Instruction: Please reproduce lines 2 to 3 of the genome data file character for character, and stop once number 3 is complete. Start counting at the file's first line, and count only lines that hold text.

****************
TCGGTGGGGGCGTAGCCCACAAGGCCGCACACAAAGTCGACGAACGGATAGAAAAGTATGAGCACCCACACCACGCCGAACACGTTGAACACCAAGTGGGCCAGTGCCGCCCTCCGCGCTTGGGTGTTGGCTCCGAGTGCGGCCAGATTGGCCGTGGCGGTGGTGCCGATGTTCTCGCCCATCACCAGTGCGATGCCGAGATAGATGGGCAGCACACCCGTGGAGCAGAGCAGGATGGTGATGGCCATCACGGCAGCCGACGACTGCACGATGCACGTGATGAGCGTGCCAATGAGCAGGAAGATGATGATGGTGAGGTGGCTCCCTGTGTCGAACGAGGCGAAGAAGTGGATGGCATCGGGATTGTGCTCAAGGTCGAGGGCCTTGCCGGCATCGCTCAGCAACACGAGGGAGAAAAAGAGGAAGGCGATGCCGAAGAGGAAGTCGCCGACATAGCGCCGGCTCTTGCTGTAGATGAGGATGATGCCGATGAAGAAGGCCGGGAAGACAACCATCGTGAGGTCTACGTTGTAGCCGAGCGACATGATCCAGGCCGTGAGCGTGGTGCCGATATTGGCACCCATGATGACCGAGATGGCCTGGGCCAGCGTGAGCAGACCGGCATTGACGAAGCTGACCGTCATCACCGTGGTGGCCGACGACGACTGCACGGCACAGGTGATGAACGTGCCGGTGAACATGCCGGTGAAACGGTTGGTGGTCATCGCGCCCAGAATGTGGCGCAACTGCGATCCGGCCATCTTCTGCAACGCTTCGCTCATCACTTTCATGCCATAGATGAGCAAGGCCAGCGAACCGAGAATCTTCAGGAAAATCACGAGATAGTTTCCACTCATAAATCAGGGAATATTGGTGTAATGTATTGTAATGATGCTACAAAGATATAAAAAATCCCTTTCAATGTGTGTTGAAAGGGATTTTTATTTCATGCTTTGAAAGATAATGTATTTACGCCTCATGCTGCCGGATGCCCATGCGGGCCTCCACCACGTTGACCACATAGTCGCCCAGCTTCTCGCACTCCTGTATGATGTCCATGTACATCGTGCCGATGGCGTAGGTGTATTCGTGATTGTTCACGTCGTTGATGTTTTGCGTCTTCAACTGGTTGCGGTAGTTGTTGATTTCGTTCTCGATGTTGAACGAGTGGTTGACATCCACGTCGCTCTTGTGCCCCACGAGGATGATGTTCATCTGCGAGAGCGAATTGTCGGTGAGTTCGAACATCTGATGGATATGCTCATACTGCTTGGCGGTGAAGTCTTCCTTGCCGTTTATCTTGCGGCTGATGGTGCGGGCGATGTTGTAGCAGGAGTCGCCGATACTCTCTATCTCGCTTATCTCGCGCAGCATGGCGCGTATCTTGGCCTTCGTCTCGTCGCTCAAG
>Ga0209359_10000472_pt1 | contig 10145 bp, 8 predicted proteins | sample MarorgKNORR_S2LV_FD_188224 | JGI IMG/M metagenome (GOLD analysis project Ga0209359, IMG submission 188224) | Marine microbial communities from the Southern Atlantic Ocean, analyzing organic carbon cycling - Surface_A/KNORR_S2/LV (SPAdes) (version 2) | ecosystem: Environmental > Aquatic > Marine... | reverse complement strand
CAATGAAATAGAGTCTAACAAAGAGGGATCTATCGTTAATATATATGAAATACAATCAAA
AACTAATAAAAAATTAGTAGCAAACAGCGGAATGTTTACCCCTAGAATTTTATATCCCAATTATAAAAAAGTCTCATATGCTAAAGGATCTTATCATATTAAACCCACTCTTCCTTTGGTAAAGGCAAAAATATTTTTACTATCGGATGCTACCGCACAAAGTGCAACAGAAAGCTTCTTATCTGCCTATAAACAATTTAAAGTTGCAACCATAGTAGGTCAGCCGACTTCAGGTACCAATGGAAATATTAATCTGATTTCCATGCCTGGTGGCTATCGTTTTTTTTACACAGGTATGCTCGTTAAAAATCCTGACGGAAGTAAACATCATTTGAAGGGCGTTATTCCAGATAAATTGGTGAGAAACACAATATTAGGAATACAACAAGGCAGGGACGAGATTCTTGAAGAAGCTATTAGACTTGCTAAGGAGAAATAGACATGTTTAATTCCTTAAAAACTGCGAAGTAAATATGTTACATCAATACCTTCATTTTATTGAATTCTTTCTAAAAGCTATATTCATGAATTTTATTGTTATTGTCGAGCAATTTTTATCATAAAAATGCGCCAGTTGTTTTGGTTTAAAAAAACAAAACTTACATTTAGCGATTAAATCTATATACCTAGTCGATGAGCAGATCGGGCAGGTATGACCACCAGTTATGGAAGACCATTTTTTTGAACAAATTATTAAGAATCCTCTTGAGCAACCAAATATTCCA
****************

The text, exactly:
>Ga0209359_10000472_pt1 | contig 10145 bp, 8 predicted proteins | sample MarorgKNORR_S2LV_FD_188224 | JGI IMG/M metagenome (GOLD analysis project Ga0209359, IMG submission 188224) | Marine microbial communities from the Southern Atlantic Ocean, analyzing organic carbon cycling - Surface_A/KNORR_S2/LV (SPAdes) (version 2) | ecosystem: Environmental > Aquatic > Marine... | reverse complement strand
CAATGAAATAGAGTCTAACAAAGAGGGATCTATCGTTAATATATATGAAATACAATCAAA